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    Creative women at work: Maryanne Moodie, fibre artist

    Creative women at work Maryanne Moodie, fibre artist

    by Julie Mazur Tribe

    Maryanne Moodie is an Australian fibre artist, teacher, and business owner who splits her time between her home in Brunswick, Victoria, and her studio in Brooklyn, New York. Known for using unexpected colours in vintage-inspired woven pieces, she has re-energised weaving with her innovative designs and passion for the craft. Maryanne teaches workshops locally and around the world, runs a thriving Etsy shop, and has been featured on everything from The Design Files and Design*Sponge to New York Magazine. Her book, On the Loom, was published late last year by Thames and Hudson. I caught up with Maryanne to chat about weaving, community-building, and the surprising perks of not having a plan.

    Photo by Maryanne Hackwith

    Can you tell us about your background and how you fell in love with weaving?

    I’ve always had an entrepreneurial spirit. Even during high school I used to make toffees and sell them during recess. I spent most of my time being an art teacher, but I also had a business on the side, sourcing and selling vintage fashion.

    I got pregnant, and during my maternity leave, as I was cleaning out the art storeroom with another teacher, we found this old loom. I took it home and loved it immediately. I’d tried other crafts before—macramé, ceramics, jewellery making—but nothing fit until I started weaving.

    I had a little social media following from my vintage company and put up a photo of my first piece. Everyone went bananas! People started asking, ‘Can I buy that?’ ‘Can you make me something?’ It was my husband who said I shouldn’t sell anything for a year. I was still learning, and wanted to be proud of what I sold. So I waited.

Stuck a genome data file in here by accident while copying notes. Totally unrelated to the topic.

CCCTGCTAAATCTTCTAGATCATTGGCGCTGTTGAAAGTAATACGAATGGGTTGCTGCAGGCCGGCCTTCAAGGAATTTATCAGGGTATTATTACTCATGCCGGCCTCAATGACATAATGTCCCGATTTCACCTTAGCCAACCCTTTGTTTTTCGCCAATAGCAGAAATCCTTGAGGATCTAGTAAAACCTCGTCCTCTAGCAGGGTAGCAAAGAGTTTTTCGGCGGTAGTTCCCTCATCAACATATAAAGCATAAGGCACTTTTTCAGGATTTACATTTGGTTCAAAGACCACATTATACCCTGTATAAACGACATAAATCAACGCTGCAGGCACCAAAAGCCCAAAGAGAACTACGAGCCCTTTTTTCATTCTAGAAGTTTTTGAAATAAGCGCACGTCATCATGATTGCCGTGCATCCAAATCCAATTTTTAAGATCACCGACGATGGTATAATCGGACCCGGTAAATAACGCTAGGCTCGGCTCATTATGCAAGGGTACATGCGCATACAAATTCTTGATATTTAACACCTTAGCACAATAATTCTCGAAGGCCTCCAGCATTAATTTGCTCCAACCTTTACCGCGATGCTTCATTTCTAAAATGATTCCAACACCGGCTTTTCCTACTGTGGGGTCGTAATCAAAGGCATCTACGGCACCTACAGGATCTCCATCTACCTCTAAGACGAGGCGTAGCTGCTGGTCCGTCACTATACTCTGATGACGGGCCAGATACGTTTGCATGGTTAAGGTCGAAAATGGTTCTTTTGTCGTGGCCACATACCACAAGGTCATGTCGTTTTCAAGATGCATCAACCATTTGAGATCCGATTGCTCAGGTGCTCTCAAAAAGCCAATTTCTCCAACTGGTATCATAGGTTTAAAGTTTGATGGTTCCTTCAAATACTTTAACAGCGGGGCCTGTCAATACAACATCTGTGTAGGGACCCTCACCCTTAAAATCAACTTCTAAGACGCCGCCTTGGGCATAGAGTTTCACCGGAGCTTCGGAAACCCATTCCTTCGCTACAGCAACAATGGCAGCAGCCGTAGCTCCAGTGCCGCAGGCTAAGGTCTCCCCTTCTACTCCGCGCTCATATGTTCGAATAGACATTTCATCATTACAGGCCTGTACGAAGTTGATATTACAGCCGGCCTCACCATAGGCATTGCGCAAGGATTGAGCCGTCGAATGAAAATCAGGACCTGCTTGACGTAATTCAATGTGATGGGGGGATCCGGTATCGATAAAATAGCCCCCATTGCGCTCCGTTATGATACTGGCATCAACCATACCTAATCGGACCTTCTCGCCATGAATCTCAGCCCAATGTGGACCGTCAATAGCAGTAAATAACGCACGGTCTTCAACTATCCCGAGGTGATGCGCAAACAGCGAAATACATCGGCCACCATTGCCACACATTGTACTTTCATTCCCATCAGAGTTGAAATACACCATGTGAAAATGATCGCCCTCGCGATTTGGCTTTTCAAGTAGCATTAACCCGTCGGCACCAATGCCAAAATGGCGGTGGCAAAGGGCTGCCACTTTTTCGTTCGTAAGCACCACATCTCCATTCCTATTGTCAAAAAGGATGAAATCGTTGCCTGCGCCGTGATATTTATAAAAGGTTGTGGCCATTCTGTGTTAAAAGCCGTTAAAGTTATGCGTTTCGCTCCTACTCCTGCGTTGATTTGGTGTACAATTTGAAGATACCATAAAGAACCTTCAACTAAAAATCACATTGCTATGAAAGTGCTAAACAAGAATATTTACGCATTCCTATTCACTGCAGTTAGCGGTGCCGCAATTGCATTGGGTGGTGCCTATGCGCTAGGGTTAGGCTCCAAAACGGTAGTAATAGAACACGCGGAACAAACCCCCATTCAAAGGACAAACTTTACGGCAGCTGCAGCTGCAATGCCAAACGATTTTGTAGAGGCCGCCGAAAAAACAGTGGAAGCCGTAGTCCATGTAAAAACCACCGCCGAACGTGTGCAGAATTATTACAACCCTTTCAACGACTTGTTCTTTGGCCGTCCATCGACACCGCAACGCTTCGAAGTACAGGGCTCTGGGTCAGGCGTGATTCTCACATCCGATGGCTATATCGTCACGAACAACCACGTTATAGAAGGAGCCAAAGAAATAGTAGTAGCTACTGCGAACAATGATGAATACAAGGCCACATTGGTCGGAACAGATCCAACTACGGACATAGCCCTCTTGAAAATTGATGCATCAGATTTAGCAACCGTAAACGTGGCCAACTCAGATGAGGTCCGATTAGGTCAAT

Photo by MM Studio

    Photo by MM Studio

    When did you turn weaving into a business, and what did that evolution look like?

    During that first year, I kept sharing my weaves on social media but didn’t sell anything. I gave all of my pieces away. I would ask my friends, ‘Can I make something for your shop?’ And they would say yes and hang them. Lucy from the Design Files walked into a florist where I had one hanging and asked if she could feature me on the blog. I didn’t even have anything for sale yet. I actually asked her, ‘If I’m going to sell one of those, how much should it be?’

    By the time I was ready to sell, I had a huge market of people wanting to buy my stuff. Soon, people wanted to learn how to weave. That was when Megan Morton from the School found me. She taught me how to do this elegant way of teaching, turning a class into a beautiful treat: have a glass of champagne, be fulfilled, chat with someone. She made me love teaching again.

    People saw my photos of teaching and said, ‘I can’t make it to the classes, but could you sell me a kit?’ So I started making kits. And then people were like, ‘What book should I buy? I can’t find a good book.’ So I thought, okay, time to write a book. Then people said they liked the book, but did I have an online course? So we’ve been filming online courses. It’s really been about listening to what my customers want.

    Social media has been a big part of building your brand. Which channel has been the most effective for you?

    Instagram. I love the community-making side of it. I love how if someone writes something, I can look at their feed and message them. If I really liked what someone was doing, I would say, hey, do you want to do a swap? I would take a photo of their work and share it with my community, and they’d do the same. You end up sharing what you love.

    There was a bittersweet moment when I hit about 25,000 followers. I used to reply to every comment, but it got to the point that every time my child looked away, I’d whip out my phone to respond to people. Then he’d turn back and see me. I realised, I need to respond to my child. Now I post only once or twice a day. I read the comments to know what’s going on, but I allow the community in my platform to help each other.

    Maryanne's Brooklyn studio_Photo by MM Studio

    Maryanne's Brooklyn studio. Photo by MM Studio

    How do you gear yourself up to take risks in your business?

    When I think up my own ideas, they’re sometimes right. But when the ideas come from what my customers are asking for—they’re the most successful. It’s about not having a plan and just listening. If I had a plan, I would miss opportunities to the left and right because I’d be so focused on what’s ahead. If you’re open to listening, you’ll always have a market for your product because it’s what people are asking for. It doesn’t feel like a risk.

    You work between Melbourne and New York City. How does that work?